As the characters develop, their backstory starts to emerge. I’ll realise now that I’ve started the story too late. But by this time, I’ll have enough backstory that I’m able to start structuring a plot. So I’ll start over fresh and write my way back to the action, allowing the story to take shape as I go. Sometimes it takes me a few attempts to find my way into a story.  I’m not a ‘Don’t get it right, get it written’ writer. (I do believe that’s good advice for beginners.) I like to find the right voice for each story; I’m also at the mercy of my muse, who demands that I do.

CoaR - Your short story, Jumper was chosen by some dude named Stephen King as a winner in his On Writing contest. How did it feel winning that?

AH - Oh, you’ve heard of the guy? Small world… When I won the contest, I was in my early twenties. I was in a bad place – and I don’t just mean stuck living at home with my folks. I’d recently dropped out of university, my girlfriend had dumped me, I’d just lost yet another job. (Not the one with the C.I.A.) and for the first time, I was seriously doubting myself as a writer. The day I learned I’d won the competition, I’d had one of those dark nights of the soul; I remember being unable to sleep, ceiling-staring, listening on the radio to the dawn shipping forecast – riveting stuff – and a news report that serial killer Henry Lee Lucas had died peacefully in prison. (Can you believe then-Governor Dubya Bush, who wasn’t slow when it came to frying prisoners, especially blacks, actually gave that crazy white boy a stay of execution?)

So that morning, when I received word from Hodder & Stoughton, telling me I’d won the On Writing contest – I’d forgotten I even entered the damn thing – I figured I must be having an unusually cruel nightmare, or I’d finally gone crazy. When it finally sunk in? No matter what I achieve in my writing career, nothing will ever match the excitement I felt. Any writer’s first credit is an enormous validation; but for Stephen King to have chosen my story as the winner of his writing contest…to be published in his book…to meet the man – that, my friends, is gonna take some beating.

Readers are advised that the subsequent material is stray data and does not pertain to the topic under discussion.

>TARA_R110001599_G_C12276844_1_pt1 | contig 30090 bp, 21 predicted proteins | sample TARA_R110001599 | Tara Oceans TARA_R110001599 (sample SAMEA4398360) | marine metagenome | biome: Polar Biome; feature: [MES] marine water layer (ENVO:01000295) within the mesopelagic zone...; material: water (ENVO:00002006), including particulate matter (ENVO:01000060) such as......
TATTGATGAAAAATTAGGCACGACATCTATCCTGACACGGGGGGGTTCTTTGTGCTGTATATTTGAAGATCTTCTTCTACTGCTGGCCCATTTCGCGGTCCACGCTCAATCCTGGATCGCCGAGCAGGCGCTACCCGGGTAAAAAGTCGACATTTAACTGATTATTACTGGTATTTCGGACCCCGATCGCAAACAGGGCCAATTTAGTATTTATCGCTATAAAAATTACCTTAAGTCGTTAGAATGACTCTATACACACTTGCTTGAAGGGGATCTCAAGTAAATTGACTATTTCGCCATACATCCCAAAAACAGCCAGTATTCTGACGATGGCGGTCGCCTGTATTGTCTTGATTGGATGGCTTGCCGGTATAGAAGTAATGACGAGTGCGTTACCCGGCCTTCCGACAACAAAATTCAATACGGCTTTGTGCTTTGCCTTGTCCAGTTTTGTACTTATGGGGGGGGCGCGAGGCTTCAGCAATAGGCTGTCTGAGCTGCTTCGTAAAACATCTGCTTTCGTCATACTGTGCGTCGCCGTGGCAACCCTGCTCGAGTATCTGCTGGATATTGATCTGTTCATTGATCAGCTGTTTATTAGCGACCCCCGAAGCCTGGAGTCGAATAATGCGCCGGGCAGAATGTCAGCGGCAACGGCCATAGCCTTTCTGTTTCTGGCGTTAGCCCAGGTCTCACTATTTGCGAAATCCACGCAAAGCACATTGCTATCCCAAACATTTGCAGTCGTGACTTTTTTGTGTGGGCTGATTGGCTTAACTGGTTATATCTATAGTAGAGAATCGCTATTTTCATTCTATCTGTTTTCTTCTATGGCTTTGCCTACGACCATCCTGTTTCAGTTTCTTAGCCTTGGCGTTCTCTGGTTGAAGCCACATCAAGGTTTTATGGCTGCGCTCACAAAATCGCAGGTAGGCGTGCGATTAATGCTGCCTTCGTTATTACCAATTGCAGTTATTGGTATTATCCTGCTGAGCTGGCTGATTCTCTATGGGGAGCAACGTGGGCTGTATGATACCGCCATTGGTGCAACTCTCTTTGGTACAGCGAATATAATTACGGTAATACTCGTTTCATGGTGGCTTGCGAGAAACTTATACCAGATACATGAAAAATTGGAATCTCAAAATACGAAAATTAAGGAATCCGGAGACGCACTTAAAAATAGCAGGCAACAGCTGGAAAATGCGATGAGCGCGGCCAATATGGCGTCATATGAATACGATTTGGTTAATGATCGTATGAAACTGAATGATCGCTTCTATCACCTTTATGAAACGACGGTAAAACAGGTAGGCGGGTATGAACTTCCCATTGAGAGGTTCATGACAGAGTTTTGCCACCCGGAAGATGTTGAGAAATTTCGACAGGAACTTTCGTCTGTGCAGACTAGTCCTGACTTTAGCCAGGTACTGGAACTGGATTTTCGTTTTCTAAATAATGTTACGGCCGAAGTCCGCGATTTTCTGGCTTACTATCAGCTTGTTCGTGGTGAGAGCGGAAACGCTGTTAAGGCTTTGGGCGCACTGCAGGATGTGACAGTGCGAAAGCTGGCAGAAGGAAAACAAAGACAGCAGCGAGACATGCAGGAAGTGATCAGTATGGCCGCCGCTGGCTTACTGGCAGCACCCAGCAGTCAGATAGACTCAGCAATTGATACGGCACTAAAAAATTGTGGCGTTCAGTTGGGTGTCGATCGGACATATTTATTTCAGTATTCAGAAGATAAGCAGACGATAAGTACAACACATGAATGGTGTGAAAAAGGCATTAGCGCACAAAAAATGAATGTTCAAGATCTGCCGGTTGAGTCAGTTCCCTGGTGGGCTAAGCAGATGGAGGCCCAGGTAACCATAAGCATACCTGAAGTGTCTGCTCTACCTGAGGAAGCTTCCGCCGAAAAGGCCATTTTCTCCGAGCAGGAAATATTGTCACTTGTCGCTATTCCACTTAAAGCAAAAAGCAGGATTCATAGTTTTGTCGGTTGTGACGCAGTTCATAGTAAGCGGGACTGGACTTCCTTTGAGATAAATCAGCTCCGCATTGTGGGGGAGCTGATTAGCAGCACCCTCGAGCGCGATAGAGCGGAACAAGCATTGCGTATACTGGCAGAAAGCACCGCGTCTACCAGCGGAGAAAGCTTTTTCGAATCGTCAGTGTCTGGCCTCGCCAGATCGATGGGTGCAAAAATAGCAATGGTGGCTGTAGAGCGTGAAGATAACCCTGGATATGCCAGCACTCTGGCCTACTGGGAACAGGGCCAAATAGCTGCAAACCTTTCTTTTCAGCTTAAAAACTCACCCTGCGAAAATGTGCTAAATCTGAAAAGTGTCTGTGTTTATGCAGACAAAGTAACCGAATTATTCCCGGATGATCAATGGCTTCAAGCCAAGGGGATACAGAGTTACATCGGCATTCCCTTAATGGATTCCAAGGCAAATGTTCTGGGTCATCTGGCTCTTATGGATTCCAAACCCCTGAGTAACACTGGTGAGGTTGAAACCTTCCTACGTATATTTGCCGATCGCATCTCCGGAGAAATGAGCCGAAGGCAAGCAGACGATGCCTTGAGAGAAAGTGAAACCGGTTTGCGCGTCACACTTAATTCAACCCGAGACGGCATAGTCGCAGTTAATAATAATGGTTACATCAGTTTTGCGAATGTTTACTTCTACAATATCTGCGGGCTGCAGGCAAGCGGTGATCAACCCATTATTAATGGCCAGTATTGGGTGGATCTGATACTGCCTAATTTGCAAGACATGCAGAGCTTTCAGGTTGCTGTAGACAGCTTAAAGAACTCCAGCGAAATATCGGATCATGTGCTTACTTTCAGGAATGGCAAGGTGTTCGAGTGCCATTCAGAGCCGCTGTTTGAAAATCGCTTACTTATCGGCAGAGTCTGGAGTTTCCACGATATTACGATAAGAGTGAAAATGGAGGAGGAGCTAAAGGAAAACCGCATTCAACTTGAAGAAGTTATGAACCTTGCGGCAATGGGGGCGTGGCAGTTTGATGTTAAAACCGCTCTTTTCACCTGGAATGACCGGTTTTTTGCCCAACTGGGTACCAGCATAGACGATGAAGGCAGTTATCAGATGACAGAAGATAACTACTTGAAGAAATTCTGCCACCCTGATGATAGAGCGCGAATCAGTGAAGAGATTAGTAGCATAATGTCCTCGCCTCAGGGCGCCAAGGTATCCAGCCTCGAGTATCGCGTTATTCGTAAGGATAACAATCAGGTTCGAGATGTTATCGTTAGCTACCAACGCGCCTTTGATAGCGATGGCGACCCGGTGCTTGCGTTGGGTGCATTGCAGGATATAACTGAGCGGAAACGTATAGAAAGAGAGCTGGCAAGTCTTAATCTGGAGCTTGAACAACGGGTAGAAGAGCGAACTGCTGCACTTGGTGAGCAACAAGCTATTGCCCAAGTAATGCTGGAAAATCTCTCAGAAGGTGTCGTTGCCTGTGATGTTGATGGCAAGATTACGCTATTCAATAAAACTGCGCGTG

CoaR - Did you actually get to meet him or was that just a rumour? What was he like? Did you whack his ankles with a sledgehammer?

AH - As part of the prize, yeah, I travelled to NYC and lunched with the King. Did you ever see Chris Farley on Saturday Night Live, his star-struck interviews with celebrities? All sweating and twitchy. Meeting Paul McCartney: “Remember when you were in The Beatles…? That was awesome.” It was kinda like that.

Anyone who’s met the man, I think you’ll be hard-pressed to find someone who’ll say: “Steve King? Conceited asshole.” He truly is one of the good guys.

CoaR - Someone call the fashion police!

CoaR - How do you keep track of your ideas? Do you carry a notebook with you everywhere or write stuff on the back of your hand?

AH - I used to carry a notebook, but not anymore. The good ideas tend to stick with me; the bad ones filter out. When I’m working on a project, after putting in my regular writing shift – morning till noon are the magic hours – it takes a while for my brain to gentle down, and I’ll often jot lines or gags for the next day’s work. Sometimes a character will start speaking to me, telling me how to start their story. I’ll write that down, and if the character doesn’t shut up, I’ll know I might be onto something.

CoaR - Can you tell us if any of the characters in your books are based on people you have come across in your life or maybe even yourself?

AH - My most autobiographical character is probably the deranged retail worker from my short story, Jumper. That’s pretty much who I was at the time, which is kinda scary. The bulk of the story was inspired by a suicide that occurred at the shopping mall where I worked, an event that fed into a lot of the darker thoughts running through my mind at the time.

During my drinking days – I’m a recovering alcoholic – I was prone to self-pity and morbid self-obsession, aware that my behaviour was destructive but unable or unwilling to change. A lot of my current characters are trapped in that cycle. Always looking back, letting the moment pass them by, and failing to plan for the future. There’s something tragic-comic about that personality that really lends itself to black comedy.